The green plants and a few types of bacteria which are completely self supporting are called autotrophs.
This mode of nutrition in green plants is achieved mainly by the process of photosynthesis.
All animals including men and non-green plants show heterotrophic mode of nutrition.
Hetrotrophs obtain all their energy requirements mainly from organic substances like carbohydrates and fats.
Energy yielding food: Carbohydrates and fats
Body building food: Protein and Minerals
Protective food: Vitamins and minerals
One Gram of carbohydrate provides 4.1 Cal.
Manufactured by green plants cia photosynthesis.
Lever converts carbohydrates into glycogen and stores in itself and muscles.
Gycogen is known as animal starch as it is not produced in plants.
Excess carbohydrates is converted to fats.
One gram of fat provides 9.3 calories of energy.
Stored as future foods.
There are made of amino acids which are the only source of nitrogen in the body.
Amino Acids were discovered by William Rash of USA
One gram of protein provides 4.1 calories.
Proteins are raw material for manufacturing of Hormones, enzymes, antibodies etc.
Vitamins and Minerals are called micronutrients while protein, carbohydrates and fats are called macronutrients.
Ca and P form about ¾ of minerals.
K and Mg: Muscle Contraction
Na and K: Propagation of nerve impulse and for water balance of the body.
Iron: Raw material for RBC
Iodine: thyroid Glands functioning
Mineral Deficiency Diseases
Anemia: Iron deficiency
Rickets : Calcium
Goiter: Deficiency of Iodine.
An average man contains about 45 litre of water which is 70% of body weight.
Funk for the first time used the word Vitamin.
Vitamin A, D, E, K:- Fat soluble
Vitamin B and C:- Water soluble
Vitamin (A) (Retinol) :
Sources: Cod lever oil, egg yolk, yellow vegetables.
Deficiency symptoms: Night Blindness, Xerophthalmia.
Vitamin (B) ( Thiamine):
Sources: Grains, meats, green vegetable.
Deficiency symptoms: Beriberi
Vitamin (C) ( Ascorbic acid):
Sources: Citrus fruits.
Deficiency symptoms: Scurvy (Spongy Gums)
Vitamin (D) ( Calcipherol):
Sources: Animal oil and U-V Rays.
Deficiency symptoms: Rickets, Osteomalacia.
Vitamin (E) ( Tocopherol):
Sources: Unpolished grain, animal and vegetable oil and wheat.
Deficiency symptoms: Muscular Paralysis.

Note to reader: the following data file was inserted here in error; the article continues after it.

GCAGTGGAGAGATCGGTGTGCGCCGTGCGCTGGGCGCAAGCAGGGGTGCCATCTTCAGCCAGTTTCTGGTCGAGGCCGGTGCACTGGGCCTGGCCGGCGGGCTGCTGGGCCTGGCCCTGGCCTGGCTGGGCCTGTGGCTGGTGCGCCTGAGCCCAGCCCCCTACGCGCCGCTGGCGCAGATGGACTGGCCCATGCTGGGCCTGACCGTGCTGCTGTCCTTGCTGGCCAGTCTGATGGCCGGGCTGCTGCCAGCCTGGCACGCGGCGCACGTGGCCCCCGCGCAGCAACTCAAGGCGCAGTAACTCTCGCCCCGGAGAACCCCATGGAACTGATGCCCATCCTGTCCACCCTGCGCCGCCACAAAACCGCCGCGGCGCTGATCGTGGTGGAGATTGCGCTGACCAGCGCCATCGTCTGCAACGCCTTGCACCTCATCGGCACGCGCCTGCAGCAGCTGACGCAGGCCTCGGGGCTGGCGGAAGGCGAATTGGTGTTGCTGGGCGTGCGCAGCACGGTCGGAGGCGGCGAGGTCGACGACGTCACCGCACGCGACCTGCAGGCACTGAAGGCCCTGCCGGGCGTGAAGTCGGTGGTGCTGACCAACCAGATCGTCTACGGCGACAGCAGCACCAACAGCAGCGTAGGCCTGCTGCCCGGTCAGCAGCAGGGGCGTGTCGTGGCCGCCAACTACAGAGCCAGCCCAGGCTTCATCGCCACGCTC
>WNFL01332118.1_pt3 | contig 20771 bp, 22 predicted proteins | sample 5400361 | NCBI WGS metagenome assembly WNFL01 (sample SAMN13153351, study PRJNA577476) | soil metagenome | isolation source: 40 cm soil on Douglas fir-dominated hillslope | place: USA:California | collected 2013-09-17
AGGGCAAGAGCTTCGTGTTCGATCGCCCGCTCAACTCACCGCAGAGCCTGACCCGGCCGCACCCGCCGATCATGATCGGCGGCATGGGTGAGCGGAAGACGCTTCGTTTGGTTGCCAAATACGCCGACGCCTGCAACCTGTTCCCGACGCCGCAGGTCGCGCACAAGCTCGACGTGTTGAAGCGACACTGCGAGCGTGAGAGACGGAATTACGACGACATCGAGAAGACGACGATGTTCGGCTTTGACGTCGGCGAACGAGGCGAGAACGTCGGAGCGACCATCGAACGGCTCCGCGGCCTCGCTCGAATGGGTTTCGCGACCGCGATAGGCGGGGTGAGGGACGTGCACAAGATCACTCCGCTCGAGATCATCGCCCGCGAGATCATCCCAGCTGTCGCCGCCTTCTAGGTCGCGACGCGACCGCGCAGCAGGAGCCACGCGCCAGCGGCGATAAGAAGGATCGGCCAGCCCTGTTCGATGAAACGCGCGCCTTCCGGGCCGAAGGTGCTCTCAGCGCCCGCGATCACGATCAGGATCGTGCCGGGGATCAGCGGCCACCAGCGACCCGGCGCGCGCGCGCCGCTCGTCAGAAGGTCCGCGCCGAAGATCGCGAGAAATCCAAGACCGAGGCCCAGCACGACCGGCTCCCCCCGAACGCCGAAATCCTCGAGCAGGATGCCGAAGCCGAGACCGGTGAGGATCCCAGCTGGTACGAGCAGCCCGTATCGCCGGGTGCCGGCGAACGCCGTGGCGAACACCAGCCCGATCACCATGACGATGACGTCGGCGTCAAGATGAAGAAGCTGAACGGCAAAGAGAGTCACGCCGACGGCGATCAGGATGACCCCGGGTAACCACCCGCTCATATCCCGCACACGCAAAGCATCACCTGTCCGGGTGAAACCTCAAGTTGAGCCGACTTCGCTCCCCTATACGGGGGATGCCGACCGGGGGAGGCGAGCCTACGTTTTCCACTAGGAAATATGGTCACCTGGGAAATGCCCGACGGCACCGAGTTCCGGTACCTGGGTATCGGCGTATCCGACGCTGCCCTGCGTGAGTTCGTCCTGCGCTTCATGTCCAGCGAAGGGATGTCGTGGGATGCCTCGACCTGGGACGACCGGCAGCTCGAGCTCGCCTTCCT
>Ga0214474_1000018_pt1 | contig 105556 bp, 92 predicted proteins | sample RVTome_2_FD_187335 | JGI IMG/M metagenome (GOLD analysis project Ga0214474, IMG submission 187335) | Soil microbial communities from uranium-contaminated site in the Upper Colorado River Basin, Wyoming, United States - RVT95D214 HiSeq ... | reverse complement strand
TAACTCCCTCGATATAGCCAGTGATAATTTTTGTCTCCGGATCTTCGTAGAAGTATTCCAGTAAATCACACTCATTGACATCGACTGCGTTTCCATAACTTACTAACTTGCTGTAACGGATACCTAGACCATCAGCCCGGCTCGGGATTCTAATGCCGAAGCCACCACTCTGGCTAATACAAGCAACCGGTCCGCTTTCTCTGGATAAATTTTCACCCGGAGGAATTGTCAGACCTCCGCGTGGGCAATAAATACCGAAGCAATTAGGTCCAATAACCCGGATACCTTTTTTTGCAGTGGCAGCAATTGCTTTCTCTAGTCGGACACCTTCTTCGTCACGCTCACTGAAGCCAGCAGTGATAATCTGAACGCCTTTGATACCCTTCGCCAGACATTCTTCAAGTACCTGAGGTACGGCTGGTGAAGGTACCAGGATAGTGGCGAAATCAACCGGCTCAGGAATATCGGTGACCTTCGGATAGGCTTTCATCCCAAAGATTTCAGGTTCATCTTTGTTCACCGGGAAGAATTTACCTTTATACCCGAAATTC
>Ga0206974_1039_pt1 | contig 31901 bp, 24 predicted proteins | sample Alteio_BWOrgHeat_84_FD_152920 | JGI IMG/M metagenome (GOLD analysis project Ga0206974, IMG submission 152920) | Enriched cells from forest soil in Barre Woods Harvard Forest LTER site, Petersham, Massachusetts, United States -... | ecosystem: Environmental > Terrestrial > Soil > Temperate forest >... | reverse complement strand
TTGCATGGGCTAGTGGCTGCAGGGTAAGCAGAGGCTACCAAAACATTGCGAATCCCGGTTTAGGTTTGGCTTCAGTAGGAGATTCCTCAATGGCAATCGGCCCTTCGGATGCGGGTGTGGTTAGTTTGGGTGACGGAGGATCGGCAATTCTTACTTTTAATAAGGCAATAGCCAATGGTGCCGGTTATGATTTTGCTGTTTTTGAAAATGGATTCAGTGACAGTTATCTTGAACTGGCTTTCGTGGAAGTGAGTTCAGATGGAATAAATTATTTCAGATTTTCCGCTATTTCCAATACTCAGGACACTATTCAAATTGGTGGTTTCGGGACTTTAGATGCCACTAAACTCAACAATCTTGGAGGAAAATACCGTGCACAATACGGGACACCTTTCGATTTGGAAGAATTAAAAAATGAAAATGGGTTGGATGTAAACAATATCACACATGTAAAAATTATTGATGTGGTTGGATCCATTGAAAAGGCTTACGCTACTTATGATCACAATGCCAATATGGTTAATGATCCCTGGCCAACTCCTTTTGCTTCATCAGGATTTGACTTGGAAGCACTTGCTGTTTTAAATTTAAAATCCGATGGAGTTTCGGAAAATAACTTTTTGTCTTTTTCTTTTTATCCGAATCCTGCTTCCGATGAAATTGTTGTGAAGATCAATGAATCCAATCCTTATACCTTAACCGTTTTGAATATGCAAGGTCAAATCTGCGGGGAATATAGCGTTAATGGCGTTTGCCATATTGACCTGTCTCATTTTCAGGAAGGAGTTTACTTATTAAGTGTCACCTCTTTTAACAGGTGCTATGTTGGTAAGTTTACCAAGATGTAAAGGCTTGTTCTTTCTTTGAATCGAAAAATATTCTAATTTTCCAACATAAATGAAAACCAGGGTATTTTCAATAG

Vitamin (K) ( Kgluation or Coagulation):
Sources: Leafy vegetables.
Deficiency symptoms: Improper coagulation of blood,
Lathyrism: Caused by a neurotoxin, found in Kesri Dal
Plants are divided into three parts:
Heterotrophic plants are divided into two parts Parasites- Which are totally dependent on living plants and animals and Saprophytes- Depend on dead and rotting organic remains of plants and animals.
Plants Micro Nutrients
1. N2 : Deficiency leads to decrease in angle between the stem and the leaf.
2. P: leads to abnormal color of leaf
3. Ca: Deficiency : Leaves appear abnormal in form or often show scorching or spotting effect.
4. Fe: Acute deficiency leads to scorching of leaf margins and tips. Mild deficiency leads to mottled patterns on leaf.
5. Mn: Deficiency leads to poorly developed root system.
6. Zn: In citrus plants, its deficiency causes mottled leaves.
7. Boron (B): Its deficiency leads to "Heart rot of suger beet and marigold"
Digestive, Teeth, Skeleton and Muscular System
The canal or body parts in which digestion takes place is called Alimentary Canal. It starts from mouth, and passing through Oesophagus (food pipe), stomach and small intestine finally ends into large intestine. Absorption of digested food mainly takes place in small intestines. Undigested and unabsorbed material then passes down the colon and rectum which absorb the excess water and with the help of putrefying bacteria form faeces. Finally the faeces passes out through the anus.
Human Digestive Enzymes
|Parts||Digestive Juice||Enzyme present|
|Stomach||Gastric Juice||Pepsin+ HCL, Renin, Gastric Lipose|
|Liver||Bile Juice||No Enzyme|
|Pancreas||Pancreatic Juice||Trypsin, Amylase, Pancreatic|
|Small Intestine||Succus Entericus||Peptidases, Invertase, Lipase, Maltase, Lactase|
- Digestion changes proteins into amino acids, carbohydrates into Monosaccharide glucose, fructose into galactose and fats into fatty acids and glycerols.
- Digestion of proteins is initiated in the stomach by the act of the enzyme pepsin.
- More than 50% of the energy content of the common diet comes from carbohydrates.
- For a normal person about 70 g of proteins and about 400-500 gms of carbohydrates are recommended.